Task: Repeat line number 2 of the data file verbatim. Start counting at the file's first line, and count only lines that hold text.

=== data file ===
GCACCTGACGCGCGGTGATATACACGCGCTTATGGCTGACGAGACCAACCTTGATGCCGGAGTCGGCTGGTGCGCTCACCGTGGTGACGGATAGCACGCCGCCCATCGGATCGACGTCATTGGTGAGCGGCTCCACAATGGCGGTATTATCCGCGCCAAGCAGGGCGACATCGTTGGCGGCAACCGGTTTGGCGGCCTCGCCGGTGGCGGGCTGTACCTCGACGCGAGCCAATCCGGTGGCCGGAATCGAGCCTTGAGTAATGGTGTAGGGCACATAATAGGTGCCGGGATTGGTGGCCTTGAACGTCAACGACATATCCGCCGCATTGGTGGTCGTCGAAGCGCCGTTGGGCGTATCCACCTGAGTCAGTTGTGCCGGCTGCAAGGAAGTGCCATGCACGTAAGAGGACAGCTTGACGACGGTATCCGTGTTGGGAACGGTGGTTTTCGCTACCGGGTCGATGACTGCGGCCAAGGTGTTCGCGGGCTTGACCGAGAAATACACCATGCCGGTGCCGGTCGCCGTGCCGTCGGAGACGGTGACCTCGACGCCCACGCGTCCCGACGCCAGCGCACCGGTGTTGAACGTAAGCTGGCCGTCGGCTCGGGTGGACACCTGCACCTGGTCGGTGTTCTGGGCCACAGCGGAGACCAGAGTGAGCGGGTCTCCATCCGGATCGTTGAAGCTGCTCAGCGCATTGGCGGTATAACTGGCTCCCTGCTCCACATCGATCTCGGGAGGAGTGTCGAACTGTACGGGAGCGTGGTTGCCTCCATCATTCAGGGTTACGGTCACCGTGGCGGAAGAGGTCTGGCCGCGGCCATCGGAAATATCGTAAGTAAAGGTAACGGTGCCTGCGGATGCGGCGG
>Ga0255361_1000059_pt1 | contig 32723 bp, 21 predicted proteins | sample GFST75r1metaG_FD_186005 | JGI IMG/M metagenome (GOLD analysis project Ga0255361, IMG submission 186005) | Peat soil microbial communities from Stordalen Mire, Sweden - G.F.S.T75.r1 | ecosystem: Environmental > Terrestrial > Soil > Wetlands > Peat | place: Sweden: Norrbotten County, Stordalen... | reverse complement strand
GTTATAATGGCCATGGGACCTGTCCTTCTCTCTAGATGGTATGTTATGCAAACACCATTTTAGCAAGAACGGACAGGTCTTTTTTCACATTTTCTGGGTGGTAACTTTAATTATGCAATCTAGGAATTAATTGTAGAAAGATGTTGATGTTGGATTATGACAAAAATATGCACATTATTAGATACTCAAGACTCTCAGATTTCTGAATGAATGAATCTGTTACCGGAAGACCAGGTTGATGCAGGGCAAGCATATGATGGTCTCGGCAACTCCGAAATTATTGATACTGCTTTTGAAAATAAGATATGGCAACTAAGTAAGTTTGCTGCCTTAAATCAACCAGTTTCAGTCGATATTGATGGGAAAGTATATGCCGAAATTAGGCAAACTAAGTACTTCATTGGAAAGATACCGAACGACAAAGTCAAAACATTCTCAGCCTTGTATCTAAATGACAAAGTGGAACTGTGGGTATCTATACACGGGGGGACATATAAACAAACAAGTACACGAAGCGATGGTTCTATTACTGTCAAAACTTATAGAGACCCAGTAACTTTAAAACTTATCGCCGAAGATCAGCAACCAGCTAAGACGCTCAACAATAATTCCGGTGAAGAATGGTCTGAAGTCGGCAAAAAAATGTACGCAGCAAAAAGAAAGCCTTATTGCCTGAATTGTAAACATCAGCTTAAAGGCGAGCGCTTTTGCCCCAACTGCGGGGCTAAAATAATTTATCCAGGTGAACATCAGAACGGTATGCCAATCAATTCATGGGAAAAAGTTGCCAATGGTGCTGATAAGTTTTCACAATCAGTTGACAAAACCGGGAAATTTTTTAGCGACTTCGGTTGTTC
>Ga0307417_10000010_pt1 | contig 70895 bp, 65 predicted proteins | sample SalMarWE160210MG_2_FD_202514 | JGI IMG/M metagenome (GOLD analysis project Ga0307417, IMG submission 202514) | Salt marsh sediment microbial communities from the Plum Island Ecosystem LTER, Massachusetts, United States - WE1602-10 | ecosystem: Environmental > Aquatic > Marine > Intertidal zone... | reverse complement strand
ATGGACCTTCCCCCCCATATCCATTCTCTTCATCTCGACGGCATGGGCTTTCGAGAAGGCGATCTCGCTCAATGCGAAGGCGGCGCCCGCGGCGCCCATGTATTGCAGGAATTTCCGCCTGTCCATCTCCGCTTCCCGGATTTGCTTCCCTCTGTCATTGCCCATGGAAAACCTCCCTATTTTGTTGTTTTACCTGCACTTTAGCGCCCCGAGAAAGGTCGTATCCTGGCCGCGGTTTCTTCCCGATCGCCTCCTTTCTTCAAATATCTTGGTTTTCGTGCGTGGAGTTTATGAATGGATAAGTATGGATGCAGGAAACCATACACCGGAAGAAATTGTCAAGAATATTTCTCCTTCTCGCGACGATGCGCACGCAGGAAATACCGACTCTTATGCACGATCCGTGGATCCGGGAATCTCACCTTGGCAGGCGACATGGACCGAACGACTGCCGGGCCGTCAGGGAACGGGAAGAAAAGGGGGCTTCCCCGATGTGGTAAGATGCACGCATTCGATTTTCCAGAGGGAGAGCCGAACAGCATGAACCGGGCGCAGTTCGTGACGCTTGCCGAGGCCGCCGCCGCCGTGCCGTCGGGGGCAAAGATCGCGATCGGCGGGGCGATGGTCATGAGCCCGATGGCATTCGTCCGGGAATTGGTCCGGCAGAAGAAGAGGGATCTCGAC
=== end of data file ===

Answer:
>Ga0255361_1000059_pt1 | contig 32723 bp, 21 predicted proteins | sample GFST75r1metaG_FD_186005 | JGI IMG/M metagenome (GOLD analysis project Ga0255361, IMG submission 186005) | Peat soil microbial communities from Stordalen Mire, Sweden - G.F.S.T75.r1 | ecosystem: Environmental > Terrestrial > Soil > Wetlands > Peat | place: Sweden: Norrbotten County, Stordalen... | reverse complement strand